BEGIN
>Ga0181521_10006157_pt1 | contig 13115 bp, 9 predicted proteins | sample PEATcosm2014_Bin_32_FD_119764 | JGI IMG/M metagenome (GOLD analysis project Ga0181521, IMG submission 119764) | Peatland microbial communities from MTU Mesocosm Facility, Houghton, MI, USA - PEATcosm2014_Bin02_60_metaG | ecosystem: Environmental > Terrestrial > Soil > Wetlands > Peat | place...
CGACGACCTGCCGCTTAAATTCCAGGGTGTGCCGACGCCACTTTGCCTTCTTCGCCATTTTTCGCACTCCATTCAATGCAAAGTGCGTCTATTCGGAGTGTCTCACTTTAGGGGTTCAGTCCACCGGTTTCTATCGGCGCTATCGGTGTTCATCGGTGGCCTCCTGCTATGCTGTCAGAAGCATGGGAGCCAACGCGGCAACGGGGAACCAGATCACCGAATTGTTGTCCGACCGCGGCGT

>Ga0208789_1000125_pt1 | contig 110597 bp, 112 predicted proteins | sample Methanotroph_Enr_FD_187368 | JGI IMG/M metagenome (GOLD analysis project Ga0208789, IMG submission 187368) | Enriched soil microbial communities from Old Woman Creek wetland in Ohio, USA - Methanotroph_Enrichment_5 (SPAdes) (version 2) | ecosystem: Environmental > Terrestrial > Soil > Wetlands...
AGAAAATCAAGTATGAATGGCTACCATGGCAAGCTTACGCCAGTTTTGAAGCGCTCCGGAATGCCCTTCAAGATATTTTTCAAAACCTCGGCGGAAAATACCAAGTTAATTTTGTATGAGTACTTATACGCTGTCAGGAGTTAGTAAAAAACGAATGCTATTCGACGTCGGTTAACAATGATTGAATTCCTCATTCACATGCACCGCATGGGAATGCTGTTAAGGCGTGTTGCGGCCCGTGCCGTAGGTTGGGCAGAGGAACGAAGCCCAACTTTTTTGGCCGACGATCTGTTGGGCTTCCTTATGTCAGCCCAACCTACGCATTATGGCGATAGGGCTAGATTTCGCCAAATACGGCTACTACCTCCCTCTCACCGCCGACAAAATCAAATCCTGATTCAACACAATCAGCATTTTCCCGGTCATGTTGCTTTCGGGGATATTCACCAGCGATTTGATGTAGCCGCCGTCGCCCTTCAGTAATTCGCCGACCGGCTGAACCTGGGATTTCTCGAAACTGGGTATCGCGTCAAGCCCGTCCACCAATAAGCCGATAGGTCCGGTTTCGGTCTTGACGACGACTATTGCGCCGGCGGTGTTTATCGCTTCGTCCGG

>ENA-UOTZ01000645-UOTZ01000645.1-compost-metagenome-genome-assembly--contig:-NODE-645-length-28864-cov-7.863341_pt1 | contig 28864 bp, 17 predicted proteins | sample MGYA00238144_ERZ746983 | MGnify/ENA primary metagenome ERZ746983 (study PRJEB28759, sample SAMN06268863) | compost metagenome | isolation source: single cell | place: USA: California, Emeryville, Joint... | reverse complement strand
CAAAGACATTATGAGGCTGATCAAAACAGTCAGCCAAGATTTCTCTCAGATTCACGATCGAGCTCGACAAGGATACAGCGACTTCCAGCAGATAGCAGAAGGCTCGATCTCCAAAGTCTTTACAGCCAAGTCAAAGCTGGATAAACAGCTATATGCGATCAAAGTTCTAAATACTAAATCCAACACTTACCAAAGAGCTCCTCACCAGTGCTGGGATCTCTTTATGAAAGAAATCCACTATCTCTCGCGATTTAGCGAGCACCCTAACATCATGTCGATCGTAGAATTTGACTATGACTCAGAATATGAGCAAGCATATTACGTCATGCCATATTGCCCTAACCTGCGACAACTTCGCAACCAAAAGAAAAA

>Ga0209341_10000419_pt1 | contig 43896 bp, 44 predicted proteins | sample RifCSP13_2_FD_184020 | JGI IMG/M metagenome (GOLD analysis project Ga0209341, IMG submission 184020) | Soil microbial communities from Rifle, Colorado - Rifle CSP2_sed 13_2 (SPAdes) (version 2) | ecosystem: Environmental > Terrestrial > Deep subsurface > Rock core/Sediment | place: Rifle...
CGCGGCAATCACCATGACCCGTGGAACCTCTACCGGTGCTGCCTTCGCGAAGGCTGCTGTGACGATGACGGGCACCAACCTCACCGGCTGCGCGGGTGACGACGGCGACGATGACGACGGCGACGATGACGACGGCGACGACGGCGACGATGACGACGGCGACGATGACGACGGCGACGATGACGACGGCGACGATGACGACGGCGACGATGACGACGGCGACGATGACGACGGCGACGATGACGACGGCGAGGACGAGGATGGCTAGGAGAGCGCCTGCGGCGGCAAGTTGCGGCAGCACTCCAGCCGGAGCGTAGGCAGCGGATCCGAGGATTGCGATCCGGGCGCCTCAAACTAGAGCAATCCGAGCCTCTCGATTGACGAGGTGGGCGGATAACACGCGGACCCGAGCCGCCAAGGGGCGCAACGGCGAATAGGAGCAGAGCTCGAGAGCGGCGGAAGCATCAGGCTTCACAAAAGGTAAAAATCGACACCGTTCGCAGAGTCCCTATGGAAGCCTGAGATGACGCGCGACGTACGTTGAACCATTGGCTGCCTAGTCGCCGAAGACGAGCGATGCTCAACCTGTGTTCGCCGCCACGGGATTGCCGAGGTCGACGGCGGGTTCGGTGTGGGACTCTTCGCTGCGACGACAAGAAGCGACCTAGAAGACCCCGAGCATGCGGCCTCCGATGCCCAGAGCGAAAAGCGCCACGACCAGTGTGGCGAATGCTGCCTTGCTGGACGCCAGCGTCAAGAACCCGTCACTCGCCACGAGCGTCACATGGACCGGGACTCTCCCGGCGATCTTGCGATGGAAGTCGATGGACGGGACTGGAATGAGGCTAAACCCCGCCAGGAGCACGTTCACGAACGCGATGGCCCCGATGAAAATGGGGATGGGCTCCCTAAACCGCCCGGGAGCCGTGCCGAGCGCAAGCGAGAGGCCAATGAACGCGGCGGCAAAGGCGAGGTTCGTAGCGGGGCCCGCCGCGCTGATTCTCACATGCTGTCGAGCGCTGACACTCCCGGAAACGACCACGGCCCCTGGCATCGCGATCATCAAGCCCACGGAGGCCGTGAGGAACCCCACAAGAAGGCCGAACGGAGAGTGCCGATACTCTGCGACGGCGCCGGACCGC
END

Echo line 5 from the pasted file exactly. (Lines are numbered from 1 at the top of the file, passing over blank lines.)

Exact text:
>ENA-UOTZ01000645-UOTZ01000645.1-compost-metagenome-genome-assembly--contig:-NODE-645-length-28864-cov-7.863341_pt1 | contig 28864 bp, 17 predicted proteins | sample MGYA00238144_ERZ746983 | MGnify/ENA primary metagenome ERZ746983 (study PRJEB28759, sample SAMN06268863) | compost metagenome | isolation source: single cell | place: USA: California, Emeryville, Joint... | reverse complement strand